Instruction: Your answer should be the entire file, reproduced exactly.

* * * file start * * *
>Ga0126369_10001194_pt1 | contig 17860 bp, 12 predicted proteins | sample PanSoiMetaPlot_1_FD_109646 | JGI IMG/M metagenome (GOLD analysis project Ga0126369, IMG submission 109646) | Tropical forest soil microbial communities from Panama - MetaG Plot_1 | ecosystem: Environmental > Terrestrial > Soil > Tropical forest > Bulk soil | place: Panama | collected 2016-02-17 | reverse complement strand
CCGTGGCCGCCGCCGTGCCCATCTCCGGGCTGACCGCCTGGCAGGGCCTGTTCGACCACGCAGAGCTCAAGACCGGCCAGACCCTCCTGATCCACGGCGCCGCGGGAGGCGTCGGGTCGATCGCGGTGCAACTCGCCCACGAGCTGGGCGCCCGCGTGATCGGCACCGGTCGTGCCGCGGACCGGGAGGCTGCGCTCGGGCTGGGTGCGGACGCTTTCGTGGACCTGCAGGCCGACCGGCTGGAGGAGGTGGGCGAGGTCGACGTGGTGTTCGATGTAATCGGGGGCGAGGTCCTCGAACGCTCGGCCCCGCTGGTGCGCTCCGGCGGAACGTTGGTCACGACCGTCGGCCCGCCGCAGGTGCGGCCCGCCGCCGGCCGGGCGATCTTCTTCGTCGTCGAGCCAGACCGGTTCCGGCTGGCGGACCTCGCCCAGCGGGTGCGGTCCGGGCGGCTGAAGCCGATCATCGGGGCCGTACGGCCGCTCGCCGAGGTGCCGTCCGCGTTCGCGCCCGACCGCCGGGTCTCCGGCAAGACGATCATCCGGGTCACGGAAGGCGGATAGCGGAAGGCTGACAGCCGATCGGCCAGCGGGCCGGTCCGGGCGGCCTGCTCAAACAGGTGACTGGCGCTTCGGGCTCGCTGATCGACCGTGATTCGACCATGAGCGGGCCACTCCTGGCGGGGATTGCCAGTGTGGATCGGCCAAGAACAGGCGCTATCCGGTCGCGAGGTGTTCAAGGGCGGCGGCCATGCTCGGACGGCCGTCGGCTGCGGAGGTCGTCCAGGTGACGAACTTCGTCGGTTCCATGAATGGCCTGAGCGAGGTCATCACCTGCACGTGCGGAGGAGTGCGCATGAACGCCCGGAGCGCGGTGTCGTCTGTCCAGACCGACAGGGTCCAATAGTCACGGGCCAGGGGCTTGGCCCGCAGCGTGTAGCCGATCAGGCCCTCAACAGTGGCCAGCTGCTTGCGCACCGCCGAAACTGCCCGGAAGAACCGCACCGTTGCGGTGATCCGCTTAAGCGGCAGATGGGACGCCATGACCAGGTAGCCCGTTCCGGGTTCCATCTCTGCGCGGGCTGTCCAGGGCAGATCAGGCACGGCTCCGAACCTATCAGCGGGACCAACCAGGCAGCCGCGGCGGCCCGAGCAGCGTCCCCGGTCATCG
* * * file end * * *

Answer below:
>Ga0126369_10001194_pt1 | contig 17860 bp, 12 predicted proteins | sample PanSoiMetaPlot_1_FD_109646 | JGI IMG/M metagenome (GOLD analysis project Ga0126369, IMG submission 109646) | Tropical forest soil microbial communities from Panama - MetaG Plot_1 | ecosystem: Environmental > Terrestrial > Soil > Tropical forest > Bulk soil | place: Panama | collected 2016-02-17 | reverse complement strand
CCGTGGCCGCCGCCGTGCCCATCTCCGGGCTGACCGCCTGGCAGGGCCTGTTCGACCACGCAGAGCTCAAGACCGGCCAGACCCTCCTGATCCACGGCGCCGCGGGAGGCGTCGGGTCGATCGCGGTGCAACTCGCCCACGAGCTGGGCGCCCGCGTGATCGGCACCGGTCGTGCCGCGGACCGGGAGGCTGCGCTCGGGCTGGGTGCGGACGCTTTCGTGGACCTGCAGGCCGACCGGCTGGAGGAGGTGGGCGAGGTCGACGTGGTGTTCGATGTAATCGGGGGCGAGGTCCTCGAACGCTCGGCCCCGCTGGTGCGCTCCGGCGGAACGTTGGTCACGACCGTCGGCCCGCCGCAGGTGCGGCCCGCCGCCGGCCGGGCGATCTTCTTCGTCGTCGAGCCAGACCGGTTCCGGCTGGCGGACCTCGCCCAGCGGGTGCGGTCCGGGCGGCTGAAGCCGATCATCGGGGCCGTACGGCCGCTCGCCGAGGTGCCGTCCGCGTTCGCGCCCGACCGCCGGGTCTCCGGCAAGACGATCATCCGGGTCACGGAAGGCGGATAGCGGAAGGCTGACAGCCGATCGGCCAGCGGGCCGGTCCGGGCGGCCTGCTCAAACAGGTGACTGGCGCTTCGGGCTCGCTGATCGACCGTGATTCGACCATGAGCGGGCCACTCCTGGCGGGGATTGCCAGTGTGGATCGGCCAAGAACAGGCGCTATCCGGTCGCGAGGTGTTCAAGGGCGGCGGCCATGCTCGGACGGCCGTCGGCTGCGGAGGTCGTCCAGGTGACGAACTTCGTCGGTTCCATGAATGGCCTGAGCGAGGTCATCACCTGCACGTGCGGAGGAGTGCGCATGAACGCCCGGAGCGCGGTGTCGTCTGTCCAGACCGACAGGGTCCAATAGTCACGGGCCAGGGGCTTGGCCCGCAGCGTGTAGCCGATCAGGCCCTCAACAGTGGCCAGCTGCTTGCGCACCGCCGAAACTGCCCGGAAGAACCGCACCGTTGCGGTGATCCGCTTAAGCGGCAGATGGGACGCCATGACCAGGTAGCCCGTTCCGGGTTCCATCTCTGCGCGGGCTGTCCAGGGCAGATCAGGCACGGCTCCGAACCTATCAGCGGGACCAACCAGGCAGCCGCGGCGGCCCGAGCAGCGTCCCCGGTCATCG